TOKYO, Nov 16 (Reuters) – The safe-haven US dollar’s early gains fizzled following volatile trading on Wednesday as traders took comfort from US President Joe Biden’s remarks that a missile that caused a explosion in Poland may not have been fired from Russia.
NATO-member Poland and Ukraine say the blast that killed two in a town close to their border was caused by a Russian-made rocket, raising concerns of an escalation in the war. However, Biden said the weapon was probably not fired by Russia, although the investigation was ongoing.
According to US officials, initial findings suggested that the missile that hit Poland had been fired by Ukrainian forces at an incoming Russian missile, the Associated Press said.
Russia denies it was responsible for the explosion.
“The market is trying to size up the risk and what that really means,” said Moh Siong Sim, currency strategist at Bank of Singapore. “Is that something that is going to lead to further tension or perhaps this is something that will deescalate over the next few days.”
“Right now, it’s a bit of a tussle in the market as to how to price this risk,” he added.
Biden was speaking after global leaders held an emergency meeting on Wednesday following the deadly explosions that Ukraine and Polish authorities said were caused by Russian-made missiles.
Turbulent trading during the Asian session saw major currencies swing between gains and losses, with the US dollar index, which measures the greenback against six peers and weights the euro most heavily, rising as much as 0.31% to 106.76 before last trading 0.05% lower at 106.38.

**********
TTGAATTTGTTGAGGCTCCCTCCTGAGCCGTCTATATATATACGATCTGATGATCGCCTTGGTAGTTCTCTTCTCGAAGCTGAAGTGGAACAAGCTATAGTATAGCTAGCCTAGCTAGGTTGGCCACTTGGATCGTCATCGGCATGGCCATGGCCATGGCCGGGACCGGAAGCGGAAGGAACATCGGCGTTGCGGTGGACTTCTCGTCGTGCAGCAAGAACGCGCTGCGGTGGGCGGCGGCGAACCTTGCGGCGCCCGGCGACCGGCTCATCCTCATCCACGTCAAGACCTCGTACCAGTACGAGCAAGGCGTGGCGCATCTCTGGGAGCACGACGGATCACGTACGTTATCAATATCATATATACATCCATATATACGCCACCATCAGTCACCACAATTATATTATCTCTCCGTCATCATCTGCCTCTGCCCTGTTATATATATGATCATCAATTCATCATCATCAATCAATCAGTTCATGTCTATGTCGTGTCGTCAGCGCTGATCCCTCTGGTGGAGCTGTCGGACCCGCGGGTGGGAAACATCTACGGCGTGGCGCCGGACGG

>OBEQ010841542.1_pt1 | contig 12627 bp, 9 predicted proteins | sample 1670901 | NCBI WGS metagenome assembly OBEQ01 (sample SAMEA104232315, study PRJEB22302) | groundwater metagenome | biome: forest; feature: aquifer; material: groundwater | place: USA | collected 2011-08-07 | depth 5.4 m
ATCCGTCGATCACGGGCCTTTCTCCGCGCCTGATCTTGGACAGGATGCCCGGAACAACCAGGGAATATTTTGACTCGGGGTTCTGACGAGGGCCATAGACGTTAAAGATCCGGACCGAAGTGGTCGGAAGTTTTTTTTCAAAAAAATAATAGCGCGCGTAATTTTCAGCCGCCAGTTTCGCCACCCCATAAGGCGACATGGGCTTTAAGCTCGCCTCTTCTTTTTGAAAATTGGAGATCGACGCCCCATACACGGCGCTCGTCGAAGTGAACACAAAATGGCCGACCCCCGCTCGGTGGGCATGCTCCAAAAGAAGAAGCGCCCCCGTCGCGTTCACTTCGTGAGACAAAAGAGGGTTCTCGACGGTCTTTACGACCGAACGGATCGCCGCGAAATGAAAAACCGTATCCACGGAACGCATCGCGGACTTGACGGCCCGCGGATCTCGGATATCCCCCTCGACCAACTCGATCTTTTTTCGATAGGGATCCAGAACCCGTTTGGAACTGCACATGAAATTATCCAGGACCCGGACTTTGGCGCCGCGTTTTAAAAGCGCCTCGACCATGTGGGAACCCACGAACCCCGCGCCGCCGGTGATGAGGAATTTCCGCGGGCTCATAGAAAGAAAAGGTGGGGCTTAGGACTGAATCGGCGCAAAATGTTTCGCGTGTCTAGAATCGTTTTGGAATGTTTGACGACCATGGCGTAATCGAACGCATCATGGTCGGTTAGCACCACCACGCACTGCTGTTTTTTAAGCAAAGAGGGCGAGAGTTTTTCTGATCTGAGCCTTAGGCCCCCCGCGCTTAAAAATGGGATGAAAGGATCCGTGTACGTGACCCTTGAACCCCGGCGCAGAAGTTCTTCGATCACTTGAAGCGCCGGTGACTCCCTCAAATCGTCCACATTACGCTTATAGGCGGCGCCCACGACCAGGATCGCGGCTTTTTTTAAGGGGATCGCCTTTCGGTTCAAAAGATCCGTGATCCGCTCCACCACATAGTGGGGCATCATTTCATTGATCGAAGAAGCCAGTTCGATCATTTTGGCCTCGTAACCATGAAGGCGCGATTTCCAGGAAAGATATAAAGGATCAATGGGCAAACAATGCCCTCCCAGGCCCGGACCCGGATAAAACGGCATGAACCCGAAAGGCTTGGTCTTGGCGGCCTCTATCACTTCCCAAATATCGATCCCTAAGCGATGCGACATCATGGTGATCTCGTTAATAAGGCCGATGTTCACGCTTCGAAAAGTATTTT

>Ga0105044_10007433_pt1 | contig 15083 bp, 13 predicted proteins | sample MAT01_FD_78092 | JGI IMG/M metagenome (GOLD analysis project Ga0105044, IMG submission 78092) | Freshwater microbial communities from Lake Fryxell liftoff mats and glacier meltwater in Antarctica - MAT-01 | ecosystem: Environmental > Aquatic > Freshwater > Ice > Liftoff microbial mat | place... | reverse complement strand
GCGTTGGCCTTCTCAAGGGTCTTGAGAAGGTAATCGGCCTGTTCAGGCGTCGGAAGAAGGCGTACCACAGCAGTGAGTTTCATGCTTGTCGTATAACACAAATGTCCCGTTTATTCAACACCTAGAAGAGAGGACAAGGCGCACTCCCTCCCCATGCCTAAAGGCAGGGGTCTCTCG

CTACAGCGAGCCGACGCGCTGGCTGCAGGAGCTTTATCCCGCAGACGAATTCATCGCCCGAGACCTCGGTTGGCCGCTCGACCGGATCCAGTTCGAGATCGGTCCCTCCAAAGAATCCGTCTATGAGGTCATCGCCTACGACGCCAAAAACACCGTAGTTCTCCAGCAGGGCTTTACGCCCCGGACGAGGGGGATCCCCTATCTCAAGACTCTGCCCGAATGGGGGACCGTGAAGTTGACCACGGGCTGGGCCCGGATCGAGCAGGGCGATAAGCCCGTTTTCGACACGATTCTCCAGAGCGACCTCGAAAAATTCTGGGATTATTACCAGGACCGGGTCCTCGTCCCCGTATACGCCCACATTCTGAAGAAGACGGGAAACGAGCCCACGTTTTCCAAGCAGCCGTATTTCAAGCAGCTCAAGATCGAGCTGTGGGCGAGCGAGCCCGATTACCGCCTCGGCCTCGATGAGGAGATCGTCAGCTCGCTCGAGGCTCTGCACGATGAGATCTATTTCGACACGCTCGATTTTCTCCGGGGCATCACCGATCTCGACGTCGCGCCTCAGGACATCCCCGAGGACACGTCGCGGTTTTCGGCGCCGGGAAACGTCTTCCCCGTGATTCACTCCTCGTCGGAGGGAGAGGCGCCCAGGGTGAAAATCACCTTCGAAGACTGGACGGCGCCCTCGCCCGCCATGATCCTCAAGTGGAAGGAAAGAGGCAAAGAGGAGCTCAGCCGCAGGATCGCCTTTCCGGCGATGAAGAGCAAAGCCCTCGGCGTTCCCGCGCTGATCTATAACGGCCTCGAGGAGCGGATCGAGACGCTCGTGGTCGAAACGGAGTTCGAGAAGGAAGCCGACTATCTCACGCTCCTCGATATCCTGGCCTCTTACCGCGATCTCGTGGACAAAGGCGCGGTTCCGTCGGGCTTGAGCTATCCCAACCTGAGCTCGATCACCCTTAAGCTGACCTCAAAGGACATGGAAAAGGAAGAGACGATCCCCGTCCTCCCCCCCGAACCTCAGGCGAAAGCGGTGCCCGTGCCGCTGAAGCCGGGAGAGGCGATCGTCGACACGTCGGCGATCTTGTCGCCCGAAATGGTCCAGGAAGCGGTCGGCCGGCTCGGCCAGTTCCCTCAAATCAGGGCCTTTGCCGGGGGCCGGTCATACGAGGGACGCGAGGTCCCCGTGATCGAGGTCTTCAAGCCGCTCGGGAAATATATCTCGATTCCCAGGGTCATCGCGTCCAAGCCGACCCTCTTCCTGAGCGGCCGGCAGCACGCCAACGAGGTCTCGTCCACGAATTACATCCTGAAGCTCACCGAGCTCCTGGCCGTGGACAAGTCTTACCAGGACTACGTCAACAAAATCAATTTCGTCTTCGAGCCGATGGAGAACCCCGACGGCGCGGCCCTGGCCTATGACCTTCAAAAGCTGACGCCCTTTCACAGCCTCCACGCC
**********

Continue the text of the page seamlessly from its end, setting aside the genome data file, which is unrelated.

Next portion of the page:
The euro was up 0.127% at USD 1.0377, having slipped 0.18% earlier. The currency saw similar moves overnight.
Sterling was last trading at USD 1.1875, up 0.06% after reversing its losses from earlier in the day.
The Japanese yen was about 0.3% weaker at 139.75 per dollar, influenced by a rise in US long-term Treasury yields during Tokyo trading as haven demand eased. Bond yields move inversely to prices.
Risk-sensitive Antipodean currencies recovered from earlier declines with Australian dollar last up 0.19% at USD 0.67685, while the kiwi was flat at USD 0.6158.
“The currency market is stabilising, toying with the notion that this … doesn’t necessarily imply an escalation in the war, with NATO needing to get involved,” said Rodrigo Catril, a senior currency strategist at National Australia Bank.
Resiliency in the Aussie and New Zealand dollars despite the swings in risk sentiment shows “there is a lot of appetite to push the US dollar lower,” Catril said.
(Reporting by Kevin Buckland and Ankur Banerjee in Singapore; Editing by Edmund Klamann and Bradley Perrett)
This article originally appeared on reuters.com